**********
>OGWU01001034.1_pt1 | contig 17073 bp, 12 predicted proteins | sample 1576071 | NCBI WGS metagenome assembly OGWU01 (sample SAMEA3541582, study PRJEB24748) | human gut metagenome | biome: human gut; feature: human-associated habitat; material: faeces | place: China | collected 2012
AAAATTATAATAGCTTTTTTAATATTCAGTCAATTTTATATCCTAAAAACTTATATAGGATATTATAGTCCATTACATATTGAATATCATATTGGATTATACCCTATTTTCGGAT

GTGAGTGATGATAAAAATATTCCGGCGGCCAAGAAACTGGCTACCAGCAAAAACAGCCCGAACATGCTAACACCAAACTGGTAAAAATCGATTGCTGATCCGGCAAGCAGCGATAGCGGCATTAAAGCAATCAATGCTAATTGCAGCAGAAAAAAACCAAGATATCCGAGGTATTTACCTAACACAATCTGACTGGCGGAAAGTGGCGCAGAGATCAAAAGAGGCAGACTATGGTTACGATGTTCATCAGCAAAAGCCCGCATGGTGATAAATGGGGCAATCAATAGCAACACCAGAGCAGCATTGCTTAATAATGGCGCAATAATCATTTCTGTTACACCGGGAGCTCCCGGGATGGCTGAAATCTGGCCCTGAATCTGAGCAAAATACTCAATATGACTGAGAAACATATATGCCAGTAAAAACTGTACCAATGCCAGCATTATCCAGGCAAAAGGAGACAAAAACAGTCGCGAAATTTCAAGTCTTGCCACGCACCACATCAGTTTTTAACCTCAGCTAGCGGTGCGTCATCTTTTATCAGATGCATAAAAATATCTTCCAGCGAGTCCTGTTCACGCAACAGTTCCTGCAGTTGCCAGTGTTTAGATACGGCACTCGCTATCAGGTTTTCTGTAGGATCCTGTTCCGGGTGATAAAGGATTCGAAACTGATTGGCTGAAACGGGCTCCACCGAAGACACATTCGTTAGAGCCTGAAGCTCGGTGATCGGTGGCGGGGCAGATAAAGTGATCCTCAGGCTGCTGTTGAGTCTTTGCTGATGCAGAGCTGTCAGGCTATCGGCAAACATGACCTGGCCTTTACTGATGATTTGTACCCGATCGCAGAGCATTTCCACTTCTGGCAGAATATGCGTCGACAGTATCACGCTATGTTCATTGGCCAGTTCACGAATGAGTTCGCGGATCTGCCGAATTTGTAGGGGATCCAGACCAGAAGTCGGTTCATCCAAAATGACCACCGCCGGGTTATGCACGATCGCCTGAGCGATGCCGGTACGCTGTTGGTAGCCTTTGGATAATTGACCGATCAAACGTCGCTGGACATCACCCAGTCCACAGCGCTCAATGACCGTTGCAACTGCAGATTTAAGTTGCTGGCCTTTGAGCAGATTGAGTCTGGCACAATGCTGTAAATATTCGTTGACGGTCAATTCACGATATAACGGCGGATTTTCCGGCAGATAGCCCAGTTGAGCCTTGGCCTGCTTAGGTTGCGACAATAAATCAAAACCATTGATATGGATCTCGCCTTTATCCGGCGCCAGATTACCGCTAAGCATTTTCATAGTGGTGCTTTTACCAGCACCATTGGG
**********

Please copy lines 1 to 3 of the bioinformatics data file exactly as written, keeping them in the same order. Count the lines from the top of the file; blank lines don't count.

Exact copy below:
>OGWU01001034.1_pt1 | contig 17073 bp, 12 predicted proteins | sample 1576071 | NCBI WGS metagenome assembly OGWU01 (sample SAMEA3541582, study PRJEB24748) | human gut metagenome | biome: human gut; feature: human-associated habitat; material: faeces | place: China | collected 2012
AAAATTATAATAGCTTTTTTAATATTCAGTCAATTTTATATCCTAAAAACTTATATAGGATATTATAGTCCATTACATATTGAATATCATATTGGATTATACCCTATTTTCGGAT

GTGAGTGATGATAAAAATATTCCGGCGGCCAAGAAACTGGCTACCAGCAAAAACAGCCCGAACATGCTAACACCAAACTGGTAAAAATCGATTGCTGATCCGGCAAGCAGCGATAGCGGCATTAAAGCAATCAATGCTAATTGCAGCAGAAAAAAACCAAGATATCCGAGGTATTTACCTAACACAATCTGACTGGCGGAAAGTGGCGCAGAGATCAAAAGAGGCAGACTATGGTTACGATGTTCATCAGCAAAAGCCCGCATGGTGATAAATGGGGCAATCAATAGCAACACCAGAGCAGCATTGCTTAATAATGGCGCAATAATCATTTCTGTTACACCGGGAGCTCCCGGGATGGCTGAAATCTGGCCCTGAATCTGAGCAAAATACTCAATATGACTGAGAAACATATATGCCAGTAAAAACTGTACCAATGCCAGCATTATCCAGGCAAAAGGAGACAAAAACAGTCGCGAAATTTCAAGTCTTGCCACGCACCACATCAGTTTTTAACCTCAGCTAGCGGTGCGTCATCTTTTATCAGATGCATAAAAATATCTTCCAGCGAGTCCTGTTCACGCAACAGTTCCTGCAGTTGCCAGTGTTTAGATACGGCACTCGCTATCAGGTTTTCTGTAGGATCCTGTTCCGGGTGATAAAGGATTCGAAACTGATTGGCTGAAACGGGCTCCACCGAAGACACATTCGTTAGAGCCTGAAGCTCGGTGATCGGTGGCGGGGCAGATAAAGTGATCCTCAGGCTGCTGTTGAGTCTTTGCTGATGCAGAGCTGTCAGGCTATCGGCAAACATGACCTGGCCTTTACTGATGATTTGTACCCGATCGCAGAGCATTTCCACTTCTGGCAGAATATGCGTCGACAGTATCACGCTATGTTCATTGGCCAGTTCACGAATGAGTTCGCGGATCTGCCGAATTTGTAGGGGATCCAGACCAGAAGTCGGTTCATCCAAAATGACCACCGCCGGGTTATGCACGATCGCCTGAGCGATGCCGGTACGCTGTTGGTAGCCTTTGGATAATTGACCGATCAAACGTCGCTGGACATCACCCAGTCCACAGCGCTCAATGACCGTTGCAACTGCAGATTTAAGTTGCTGGCCTTTGAGCAGATTGAGTCTGGCACAATGCTGTAAATATTCGTTGACGGTCAATTCACGATATAACGGCGGATTTTCCGGCAGATAGCCCAGTTGAGCCTTGGCCTGCTTAGGTTGCGACAATAAATCAAAACCATTGATATGGATCTCGCCTTTATCCGGCGCCAGATTACCGCTAAGCATTTTCATAGTGGTGCTTTTACCAGCACCATTGGG